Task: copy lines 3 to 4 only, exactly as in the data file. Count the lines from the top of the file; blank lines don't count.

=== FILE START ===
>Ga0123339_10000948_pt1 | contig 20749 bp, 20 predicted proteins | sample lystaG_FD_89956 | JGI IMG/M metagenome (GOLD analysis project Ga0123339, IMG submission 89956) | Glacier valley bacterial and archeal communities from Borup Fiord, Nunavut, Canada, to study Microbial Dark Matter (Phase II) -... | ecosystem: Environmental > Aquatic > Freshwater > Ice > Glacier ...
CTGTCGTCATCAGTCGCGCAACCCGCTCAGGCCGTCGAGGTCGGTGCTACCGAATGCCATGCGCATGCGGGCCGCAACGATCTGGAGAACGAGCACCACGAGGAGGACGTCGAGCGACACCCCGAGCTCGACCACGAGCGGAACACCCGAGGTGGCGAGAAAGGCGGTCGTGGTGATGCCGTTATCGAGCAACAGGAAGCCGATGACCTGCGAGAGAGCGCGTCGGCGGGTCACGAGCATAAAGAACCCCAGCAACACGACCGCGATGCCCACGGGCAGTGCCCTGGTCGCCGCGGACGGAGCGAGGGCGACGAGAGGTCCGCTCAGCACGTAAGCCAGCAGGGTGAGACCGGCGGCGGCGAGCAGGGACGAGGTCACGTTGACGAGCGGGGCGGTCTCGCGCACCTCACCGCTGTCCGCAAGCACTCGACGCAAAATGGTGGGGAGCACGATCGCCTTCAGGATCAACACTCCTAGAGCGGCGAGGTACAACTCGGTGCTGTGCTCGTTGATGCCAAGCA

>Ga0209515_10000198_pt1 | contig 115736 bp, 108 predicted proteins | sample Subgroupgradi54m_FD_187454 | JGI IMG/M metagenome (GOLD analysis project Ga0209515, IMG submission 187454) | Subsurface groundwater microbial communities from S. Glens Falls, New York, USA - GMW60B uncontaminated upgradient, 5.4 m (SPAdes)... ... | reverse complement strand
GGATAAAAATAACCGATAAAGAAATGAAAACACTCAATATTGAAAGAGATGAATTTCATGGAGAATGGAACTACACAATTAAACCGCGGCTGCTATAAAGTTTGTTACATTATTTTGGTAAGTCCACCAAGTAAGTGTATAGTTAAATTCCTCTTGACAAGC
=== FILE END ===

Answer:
>Ga0209515_10000198_pt1 | contig 115736 bp, 108 predicted proteins | sample Subgroupgradi54m_FD_187454 | JGI IMG/M metagenome (GOLD analysis project Ga0209515, IMG submission 187454) | Subsurface groundwater microbial communities from S. Glens Falls, New York, USA - GMW60B uncontaminated upgradient, 5.4 m (SPAdes)... ... | reverse complement strand
GGATAAAAATAACCGATAAAGAAATGAAAACACTCAATATTGAAAGAGATGAATTTCATGGAGAATGGAACTACACAATTAAACCGCGGCTGCTATAAAGTTTGTTACATTATTTTGGTAAGTCCACCAAGTAAGTGTATAGTTAAATTCCTCTTGACAAGC